AITHM James Cook University

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Intersection between infectious and chronic disease

Patients with immune systems weakened by infection and malnutrition are more likely to go on to develop chronic diseases, such as cardiovascular disease or diabetes, while those with immune systems compromised by chronic illness are far more susceptible to infection than healthy individuals.

AITHM research is increasingly focused on this intersection, or ‘double burden’, of chronic and infectious disease, which has a devastating impact across our region, especially among populations and health systems least able to cope.

This ‘double burden’ is prevalent among the worlds most socially and economically disadvantaged communities around the Tropics and comes at an enormous cost. It can be devastating for patients and their families, places huge economic pressure on individuals, families and communities, and poses a serious problem for already strained, and poorly developed health systems.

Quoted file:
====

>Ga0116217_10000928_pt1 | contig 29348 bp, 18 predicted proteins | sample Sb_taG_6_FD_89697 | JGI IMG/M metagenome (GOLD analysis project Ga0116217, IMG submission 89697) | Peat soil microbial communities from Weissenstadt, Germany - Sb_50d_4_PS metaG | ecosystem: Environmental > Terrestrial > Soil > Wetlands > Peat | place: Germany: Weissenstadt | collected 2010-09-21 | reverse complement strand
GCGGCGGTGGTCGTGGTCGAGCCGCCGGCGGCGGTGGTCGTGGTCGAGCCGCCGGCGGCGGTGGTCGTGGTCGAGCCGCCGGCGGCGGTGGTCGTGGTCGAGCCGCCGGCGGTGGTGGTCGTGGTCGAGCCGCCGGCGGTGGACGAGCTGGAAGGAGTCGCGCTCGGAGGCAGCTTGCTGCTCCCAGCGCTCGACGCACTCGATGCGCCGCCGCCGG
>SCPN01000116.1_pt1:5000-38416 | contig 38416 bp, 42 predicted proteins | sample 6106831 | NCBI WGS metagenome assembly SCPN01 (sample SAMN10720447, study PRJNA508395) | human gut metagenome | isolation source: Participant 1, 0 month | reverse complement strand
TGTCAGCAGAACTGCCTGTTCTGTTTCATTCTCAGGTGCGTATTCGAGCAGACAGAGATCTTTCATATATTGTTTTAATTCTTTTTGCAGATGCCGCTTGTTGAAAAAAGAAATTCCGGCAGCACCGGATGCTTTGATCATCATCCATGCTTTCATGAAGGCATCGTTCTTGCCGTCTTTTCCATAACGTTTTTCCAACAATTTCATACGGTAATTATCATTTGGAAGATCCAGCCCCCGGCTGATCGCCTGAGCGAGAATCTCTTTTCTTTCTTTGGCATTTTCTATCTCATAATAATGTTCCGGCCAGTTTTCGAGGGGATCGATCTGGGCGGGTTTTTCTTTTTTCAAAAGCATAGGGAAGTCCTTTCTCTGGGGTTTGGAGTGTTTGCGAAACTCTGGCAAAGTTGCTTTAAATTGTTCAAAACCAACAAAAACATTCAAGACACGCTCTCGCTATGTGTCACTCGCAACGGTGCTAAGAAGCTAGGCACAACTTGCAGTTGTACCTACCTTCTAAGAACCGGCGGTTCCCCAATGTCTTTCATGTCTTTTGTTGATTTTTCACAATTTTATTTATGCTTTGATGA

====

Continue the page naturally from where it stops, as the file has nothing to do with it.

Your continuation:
AITHM research focuses on how best to manage the burden on patients, while strengthening and building workforce capacity in struggling health systems, targeting resources where they are most effective in combating the problem.

The Institute’s researchers examine the complex interaction between chronic and infectious disease, and the differing patterns of prevalence between climatic zones, racial groups and between urban and rural and remote populations. The research has a particular focus on those diseases which are endemic in our region, including diabetes, TB, heart disease and rheumatic heart disease. A main focus for AITHM in this field is how best to develop and support health systems capable of coping with the problem.

The impact of chronic conditions on severe infection risk in Indigenous adults

Australian adults are hospitalised for infection at a significantly higher rate than their non-Indigenous counterparts, placing a heavy human and financial toll on communities.
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Mobile phones targeting TB and diabetes in Papua New Guinea

Following a successful AITHM Capacity Building Grant, lead researcher Associate Professor Usman Malabu leveraged his initial results and secured a further US$228K from the World Diabetes Foundation to train health care providers in PNG to diagnose and treat diabetes and TB with the help of mobile phones.
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